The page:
Growing up poor, Guzman was drawn to the money being made by the flow of illegal drugs through his home state of Sinaloa.

He joined the Guadalajara cartel, run by Mexican Godfather Miguel Angel Gallardo, and rose quickly through the ranks as a ruthless businessman and skilled networker.

After Gallardo was arrested in 1989, the gang split, and Guzman took control of Sinaloa's operations.

An estimated 70,000 people have been killed in drug violence since former President Calderon deployed thousands of soldiers to drug hotspots upon taking office on Dec. 1, 2006. The current government of Pena Nieto has stopped tallying drug-related killings separately.

U.S. Confirms Arrest Of Notorious Mexican Drug Lord

Join the discussion

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maineevent1947.brenda February 22 2014 at 4:31 PM

Too bad he was taken alive!

Flag Reply +4 rate up
crrrhd February 22 2014 at 4:14 PM

Are they able to shut down his labs? and slow down?or stop the shipments? It is good he is alive but is he going to TALK.?

Flag Reply +1 rate up
1 reply
Kate crrrhd February 22 2014 at 4:21 PM

No, he certainly isn't going to talk. But while Sinaloa goes into next steps mode, there may be some screw ups we and the Mexican government can take advantage of.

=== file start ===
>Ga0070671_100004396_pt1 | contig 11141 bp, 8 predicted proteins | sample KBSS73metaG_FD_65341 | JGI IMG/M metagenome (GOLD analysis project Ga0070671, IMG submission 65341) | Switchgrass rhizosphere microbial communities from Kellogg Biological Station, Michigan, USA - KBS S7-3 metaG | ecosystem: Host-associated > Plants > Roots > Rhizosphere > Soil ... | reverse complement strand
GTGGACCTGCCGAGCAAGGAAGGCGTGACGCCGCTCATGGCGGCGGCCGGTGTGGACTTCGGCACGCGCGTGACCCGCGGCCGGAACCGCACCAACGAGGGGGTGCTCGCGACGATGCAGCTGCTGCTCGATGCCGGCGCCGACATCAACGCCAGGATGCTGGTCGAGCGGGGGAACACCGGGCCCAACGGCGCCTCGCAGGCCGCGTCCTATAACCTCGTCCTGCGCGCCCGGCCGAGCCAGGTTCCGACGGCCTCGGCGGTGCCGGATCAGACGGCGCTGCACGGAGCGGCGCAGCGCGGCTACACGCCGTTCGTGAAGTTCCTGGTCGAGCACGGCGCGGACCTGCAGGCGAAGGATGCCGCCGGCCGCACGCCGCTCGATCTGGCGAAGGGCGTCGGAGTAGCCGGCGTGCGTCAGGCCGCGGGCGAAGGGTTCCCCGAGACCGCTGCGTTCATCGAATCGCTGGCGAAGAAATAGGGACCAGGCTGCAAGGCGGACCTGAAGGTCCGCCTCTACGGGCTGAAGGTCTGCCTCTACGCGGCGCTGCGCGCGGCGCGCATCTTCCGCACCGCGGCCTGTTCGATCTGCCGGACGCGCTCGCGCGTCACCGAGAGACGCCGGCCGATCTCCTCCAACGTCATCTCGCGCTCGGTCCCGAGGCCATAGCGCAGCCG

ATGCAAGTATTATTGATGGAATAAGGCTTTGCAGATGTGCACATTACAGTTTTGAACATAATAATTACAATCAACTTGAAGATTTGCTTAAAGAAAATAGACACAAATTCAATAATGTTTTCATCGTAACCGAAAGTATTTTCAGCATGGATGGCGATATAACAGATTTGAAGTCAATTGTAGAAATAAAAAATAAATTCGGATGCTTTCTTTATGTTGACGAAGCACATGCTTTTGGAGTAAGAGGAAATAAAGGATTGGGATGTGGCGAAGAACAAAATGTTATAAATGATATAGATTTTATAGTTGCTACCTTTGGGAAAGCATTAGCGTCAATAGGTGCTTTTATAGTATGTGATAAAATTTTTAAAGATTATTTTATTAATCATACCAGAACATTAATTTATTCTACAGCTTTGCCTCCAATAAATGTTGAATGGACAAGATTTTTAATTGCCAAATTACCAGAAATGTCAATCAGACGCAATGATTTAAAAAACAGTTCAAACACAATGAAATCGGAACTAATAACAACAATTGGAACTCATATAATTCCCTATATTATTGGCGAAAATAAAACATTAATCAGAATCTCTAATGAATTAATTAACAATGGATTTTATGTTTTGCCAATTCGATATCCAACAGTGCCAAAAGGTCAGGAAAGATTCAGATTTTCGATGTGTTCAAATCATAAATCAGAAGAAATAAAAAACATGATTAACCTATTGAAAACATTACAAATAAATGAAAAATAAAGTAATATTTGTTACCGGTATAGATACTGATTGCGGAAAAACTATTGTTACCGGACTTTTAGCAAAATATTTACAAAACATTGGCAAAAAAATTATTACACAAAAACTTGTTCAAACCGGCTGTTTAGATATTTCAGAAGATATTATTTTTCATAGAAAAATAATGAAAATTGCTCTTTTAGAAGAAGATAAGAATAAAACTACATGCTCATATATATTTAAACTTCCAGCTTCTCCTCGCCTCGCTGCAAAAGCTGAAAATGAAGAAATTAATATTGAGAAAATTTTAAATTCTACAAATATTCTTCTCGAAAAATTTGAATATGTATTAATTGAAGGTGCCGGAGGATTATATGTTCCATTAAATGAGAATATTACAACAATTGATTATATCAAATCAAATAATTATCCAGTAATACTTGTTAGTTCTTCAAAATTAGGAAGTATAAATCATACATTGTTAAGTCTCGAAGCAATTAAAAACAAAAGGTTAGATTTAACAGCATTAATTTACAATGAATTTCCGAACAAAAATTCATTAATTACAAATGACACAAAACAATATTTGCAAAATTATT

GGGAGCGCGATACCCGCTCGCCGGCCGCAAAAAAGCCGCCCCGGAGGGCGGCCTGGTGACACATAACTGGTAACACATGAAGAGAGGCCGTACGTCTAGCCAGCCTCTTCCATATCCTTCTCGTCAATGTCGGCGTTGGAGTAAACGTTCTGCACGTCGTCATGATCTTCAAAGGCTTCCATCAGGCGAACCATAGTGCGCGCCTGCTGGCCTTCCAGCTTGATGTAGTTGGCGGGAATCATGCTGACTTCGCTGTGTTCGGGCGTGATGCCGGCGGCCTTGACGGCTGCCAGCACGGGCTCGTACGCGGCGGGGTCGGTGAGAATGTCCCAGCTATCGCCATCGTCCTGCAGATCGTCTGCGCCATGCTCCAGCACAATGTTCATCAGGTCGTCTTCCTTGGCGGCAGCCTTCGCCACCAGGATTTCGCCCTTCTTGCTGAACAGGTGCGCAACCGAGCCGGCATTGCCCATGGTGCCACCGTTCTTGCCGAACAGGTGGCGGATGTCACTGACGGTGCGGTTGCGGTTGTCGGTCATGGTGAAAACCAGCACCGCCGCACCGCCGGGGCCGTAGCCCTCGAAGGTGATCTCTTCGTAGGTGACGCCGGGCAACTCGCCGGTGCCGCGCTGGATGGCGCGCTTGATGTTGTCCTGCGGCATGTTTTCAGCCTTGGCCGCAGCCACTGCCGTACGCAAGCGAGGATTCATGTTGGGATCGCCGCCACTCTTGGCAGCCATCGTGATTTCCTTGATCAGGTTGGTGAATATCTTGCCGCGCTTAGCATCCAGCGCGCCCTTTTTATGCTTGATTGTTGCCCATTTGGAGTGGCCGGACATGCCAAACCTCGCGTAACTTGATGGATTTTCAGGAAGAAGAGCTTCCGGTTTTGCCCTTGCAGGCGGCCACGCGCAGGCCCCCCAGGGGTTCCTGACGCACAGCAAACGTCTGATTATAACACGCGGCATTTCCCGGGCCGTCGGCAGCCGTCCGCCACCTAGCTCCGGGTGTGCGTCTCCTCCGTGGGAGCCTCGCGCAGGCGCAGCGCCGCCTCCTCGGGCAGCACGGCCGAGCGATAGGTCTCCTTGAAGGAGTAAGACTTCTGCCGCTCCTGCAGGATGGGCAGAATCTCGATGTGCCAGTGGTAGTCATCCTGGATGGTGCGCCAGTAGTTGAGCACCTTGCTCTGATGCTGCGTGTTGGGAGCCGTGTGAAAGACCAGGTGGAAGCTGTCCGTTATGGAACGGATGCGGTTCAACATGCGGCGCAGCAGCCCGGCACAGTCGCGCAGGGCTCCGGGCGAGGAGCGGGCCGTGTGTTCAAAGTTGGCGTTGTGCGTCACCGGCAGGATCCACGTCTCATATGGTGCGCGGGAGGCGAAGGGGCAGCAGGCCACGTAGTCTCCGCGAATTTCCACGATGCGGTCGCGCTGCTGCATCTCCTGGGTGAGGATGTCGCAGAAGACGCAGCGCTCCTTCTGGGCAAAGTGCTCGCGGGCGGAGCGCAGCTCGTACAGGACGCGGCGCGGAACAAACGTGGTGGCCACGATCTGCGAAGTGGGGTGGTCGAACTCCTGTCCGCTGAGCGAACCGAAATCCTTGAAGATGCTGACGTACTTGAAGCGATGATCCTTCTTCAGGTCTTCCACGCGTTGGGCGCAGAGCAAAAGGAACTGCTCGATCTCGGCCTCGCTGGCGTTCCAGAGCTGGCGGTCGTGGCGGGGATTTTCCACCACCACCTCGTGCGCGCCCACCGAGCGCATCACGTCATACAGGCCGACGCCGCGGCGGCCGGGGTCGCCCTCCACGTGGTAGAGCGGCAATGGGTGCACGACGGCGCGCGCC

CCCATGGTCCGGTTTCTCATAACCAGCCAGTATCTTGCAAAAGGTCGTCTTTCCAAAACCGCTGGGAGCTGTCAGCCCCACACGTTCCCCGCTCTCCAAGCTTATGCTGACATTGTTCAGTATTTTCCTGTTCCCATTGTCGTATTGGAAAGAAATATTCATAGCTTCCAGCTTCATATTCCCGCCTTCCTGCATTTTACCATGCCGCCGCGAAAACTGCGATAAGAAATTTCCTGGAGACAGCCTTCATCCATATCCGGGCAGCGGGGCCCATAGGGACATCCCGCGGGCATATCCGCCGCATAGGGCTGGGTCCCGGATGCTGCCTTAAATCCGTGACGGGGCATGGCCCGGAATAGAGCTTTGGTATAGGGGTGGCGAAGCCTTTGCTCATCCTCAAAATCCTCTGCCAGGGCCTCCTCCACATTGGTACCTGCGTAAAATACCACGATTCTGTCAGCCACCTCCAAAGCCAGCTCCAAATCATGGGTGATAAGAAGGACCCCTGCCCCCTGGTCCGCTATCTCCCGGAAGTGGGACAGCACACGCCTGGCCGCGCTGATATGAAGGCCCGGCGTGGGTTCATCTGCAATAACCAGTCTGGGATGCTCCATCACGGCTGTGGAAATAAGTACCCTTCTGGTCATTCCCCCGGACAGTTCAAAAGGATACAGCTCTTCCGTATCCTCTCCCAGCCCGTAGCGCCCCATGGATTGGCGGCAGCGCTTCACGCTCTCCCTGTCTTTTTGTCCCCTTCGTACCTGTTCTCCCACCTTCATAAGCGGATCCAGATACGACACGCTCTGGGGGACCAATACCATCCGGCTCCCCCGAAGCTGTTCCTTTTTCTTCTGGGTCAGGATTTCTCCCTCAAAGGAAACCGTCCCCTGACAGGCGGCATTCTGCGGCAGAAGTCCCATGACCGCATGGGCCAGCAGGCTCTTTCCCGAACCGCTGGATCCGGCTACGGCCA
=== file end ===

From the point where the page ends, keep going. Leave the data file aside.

Flag Reply 0 rate up
aaltexan February 22 2014 at 7:27 PM

Good job! BUT....not over yet. There are plenty other "chapos" in the midst......

Flag Reply +1 rate up
hispanicmale01 February 22 2014 at 7:40 PM

Bunaden, Zaquoi,Guzman, there is no place to hide from THE UNITED STATES of AMERICA. You are better off to just turn yourself in. The USA is going to catch w\you, wether by lead poisoning of paper pushing. Give up! it's over for those who choose to continue to run in vane,

Flag Reply +2 rate up
THECOOK February 22 2014 at 4:11 PM

Yeah.....they got him......BIG Fk*** deal. NOW what???? Oh, jail time?,fines?, Do any of you morons think he or they care? I'm sure enough was kept on the side for extra play money. Or, maybe to give your stoolies to use and of course sell to the measly street junkies. This whole system and country is a joke. Thank God, I or my kids won't be around to see it collapse. But, they arrest a woman jogging in Texas because they said she JAYWALKED. WTF. Those are the Cops who beat their wives/girlfriends and then say....."What are you gonna do? Call a COP"? I know of them and heard MANY MORE from battered wives. Give them a badge and they think they are GOD and above the law. What a joke and waste of taxpayers money